The impacts of El Niño on the observed sea ice budget of West Antarctica
We assess the impact of El Niño-induced wind changes on seasonal West Antarctic sea ice concentrations using reanalysis data and sea ice observations. A novel ice budget analysis reveals that in autumn a previously identified east-west dipole of sea ice concentration anomalies is formed by dynamic and thermodynamic processes in response to El Niño-generated circulation changes. The dipole features decreased (increased) concentration in the Ross Sea (Amundsen and Bellingshausen Seas). Thermodynamic processes and feedback make a substantial contribution to ice anomalies in all seasons. The eastward propagation of this anomaly is partly driven by mean sea ice drift rather than anomalous winds. Our results demonstrate that linkages between sea ice anomalies and atmospheric variability are highly nonlocal in space and time. Therefore, we assert that caution should be applied when interpreting the results of studies that attribute sea ice changes without accounting for such temporally and spatially remote linkages.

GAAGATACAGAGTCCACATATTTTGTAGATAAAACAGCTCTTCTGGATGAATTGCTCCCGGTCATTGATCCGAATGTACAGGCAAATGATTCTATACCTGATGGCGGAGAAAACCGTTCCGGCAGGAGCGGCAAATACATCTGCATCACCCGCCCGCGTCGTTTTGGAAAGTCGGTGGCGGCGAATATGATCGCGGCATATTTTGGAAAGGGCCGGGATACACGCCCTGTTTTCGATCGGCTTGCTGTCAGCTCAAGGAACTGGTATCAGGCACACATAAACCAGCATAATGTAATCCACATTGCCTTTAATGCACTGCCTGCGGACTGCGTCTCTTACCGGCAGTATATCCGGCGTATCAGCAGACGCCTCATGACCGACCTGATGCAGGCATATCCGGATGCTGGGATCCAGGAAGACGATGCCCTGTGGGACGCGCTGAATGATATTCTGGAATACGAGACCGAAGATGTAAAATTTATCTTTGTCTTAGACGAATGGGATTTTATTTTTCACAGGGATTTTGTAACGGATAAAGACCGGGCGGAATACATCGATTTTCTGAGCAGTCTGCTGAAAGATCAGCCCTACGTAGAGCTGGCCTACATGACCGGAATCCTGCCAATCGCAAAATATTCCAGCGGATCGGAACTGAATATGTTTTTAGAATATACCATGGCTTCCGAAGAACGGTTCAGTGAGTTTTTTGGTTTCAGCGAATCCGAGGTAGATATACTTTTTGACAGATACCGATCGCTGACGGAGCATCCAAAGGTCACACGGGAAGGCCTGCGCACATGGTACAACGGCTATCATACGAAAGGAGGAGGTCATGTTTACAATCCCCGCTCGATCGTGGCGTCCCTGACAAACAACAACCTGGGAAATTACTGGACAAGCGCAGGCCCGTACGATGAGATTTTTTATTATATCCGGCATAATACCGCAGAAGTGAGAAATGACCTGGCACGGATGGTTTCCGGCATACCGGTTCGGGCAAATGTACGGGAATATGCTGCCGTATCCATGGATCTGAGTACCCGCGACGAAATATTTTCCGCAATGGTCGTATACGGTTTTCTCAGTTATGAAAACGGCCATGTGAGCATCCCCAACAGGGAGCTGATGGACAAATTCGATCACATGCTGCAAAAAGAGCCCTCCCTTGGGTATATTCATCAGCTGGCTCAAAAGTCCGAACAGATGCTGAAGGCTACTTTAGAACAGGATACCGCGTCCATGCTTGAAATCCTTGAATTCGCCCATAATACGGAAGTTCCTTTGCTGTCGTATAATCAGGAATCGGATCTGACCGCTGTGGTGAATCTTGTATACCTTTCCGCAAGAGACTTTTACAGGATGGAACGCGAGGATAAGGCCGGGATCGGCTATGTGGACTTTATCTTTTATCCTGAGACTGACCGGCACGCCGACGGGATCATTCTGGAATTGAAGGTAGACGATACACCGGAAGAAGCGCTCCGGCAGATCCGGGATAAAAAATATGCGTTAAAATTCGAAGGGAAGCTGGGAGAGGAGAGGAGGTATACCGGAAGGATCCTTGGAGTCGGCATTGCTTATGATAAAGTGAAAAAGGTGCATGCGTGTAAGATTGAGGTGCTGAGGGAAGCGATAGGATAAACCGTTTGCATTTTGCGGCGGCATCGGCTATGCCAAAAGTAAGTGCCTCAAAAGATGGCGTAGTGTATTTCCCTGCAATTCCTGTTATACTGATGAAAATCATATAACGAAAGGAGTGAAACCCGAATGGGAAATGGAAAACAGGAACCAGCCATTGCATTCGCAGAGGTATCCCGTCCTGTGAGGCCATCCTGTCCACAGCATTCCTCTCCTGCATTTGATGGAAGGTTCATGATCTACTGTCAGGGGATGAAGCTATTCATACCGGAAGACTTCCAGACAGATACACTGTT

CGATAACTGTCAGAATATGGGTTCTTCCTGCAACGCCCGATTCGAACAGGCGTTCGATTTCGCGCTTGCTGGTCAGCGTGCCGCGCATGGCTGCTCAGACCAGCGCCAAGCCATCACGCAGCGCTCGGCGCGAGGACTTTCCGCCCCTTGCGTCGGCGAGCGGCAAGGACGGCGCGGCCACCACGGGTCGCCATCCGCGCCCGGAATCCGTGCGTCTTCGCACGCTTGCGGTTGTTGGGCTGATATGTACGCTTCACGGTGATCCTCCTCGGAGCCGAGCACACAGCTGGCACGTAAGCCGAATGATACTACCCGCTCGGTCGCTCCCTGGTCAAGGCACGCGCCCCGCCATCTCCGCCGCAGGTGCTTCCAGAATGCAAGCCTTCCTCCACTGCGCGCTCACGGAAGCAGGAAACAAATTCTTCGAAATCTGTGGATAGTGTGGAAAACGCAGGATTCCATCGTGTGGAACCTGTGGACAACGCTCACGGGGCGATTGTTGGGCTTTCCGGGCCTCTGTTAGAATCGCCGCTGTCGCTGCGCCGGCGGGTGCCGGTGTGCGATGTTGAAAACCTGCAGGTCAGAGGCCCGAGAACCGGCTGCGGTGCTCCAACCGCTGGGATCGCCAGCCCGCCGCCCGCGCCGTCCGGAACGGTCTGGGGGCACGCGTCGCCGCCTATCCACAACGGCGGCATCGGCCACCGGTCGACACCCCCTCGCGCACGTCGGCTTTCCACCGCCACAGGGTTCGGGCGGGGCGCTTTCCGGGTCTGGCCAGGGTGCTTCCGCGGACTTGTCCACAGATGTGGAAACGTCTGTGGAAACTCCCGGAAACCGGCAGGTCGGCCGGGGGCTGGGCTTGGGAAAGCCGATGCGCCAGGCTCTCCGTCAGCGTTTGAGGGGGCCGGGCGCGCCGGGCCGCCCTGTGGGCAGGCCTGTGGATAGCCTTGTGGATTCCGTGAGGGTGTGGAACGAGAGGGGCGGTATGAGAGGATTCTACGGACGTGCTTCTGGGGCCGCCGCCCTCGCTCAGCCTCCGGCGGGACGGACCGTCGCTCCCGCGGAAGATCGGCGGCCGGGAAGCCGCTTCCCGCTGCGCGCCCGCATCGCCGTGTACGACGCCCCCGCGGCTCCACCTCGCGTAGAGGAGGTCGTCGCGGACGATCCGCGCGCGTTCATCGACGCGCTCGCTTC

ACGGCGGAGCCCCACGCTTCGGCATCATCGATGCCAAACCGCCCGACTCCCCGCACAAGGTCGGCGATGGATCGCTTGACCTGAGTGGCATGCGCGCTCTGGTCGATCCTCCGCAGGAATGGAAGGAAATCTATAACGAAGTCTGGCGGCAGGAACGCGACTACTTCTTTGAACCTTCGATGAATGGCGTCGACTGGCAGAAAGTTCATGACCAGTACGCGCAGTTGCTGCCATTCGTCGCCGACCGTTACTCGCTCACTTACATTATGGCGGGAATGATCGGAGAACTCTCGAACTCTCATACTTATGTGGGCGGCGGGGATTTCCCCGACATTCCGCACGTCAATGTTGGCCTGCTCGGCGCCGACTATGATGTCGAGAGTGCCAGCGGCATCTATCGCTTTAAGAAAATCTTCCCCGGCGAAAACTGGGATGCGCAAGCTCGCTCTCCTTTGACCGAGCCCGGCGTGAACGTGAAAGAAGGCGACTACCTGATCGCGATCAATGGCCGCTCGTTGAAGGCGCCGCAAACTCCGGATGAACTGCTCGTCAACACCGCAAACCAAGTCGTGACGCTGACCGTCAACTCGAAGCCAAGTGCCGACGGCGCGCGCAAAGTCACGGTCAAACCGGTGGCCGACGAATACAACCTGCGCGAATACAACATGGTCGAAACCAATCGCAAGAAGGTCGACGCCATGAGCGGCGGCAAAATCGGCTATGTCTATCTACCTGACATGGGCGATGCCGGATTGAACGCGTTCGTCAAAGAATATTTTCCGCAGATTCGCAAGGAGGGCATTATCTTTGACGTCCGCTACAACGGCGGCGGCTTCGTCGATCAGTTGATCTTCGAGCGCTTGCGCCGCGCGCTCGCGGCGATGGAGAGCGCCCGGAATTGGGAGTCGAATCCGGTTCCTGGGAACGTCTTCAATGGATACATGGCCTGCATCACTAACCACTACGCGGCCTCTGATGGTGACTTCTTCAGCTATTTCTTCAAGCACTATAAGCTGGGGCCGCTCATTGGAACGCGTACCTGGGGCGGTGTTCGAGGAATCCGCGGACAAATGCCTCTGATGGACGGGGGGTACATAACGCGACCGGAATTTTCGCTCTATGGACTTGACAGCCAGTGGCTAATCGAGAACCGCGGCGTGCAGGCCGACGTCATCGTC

Authors: Pope, James O. ORCID record for James O. Pope, Holland, Paul R. ORCID record for Paul R. Holland, Orr, Andrew ORCID record for Andrew Orr, Marshall, Gareth J. ORCID record for Gareth J. Marshall, Phillips, Tony ORCID record for Tony Phillips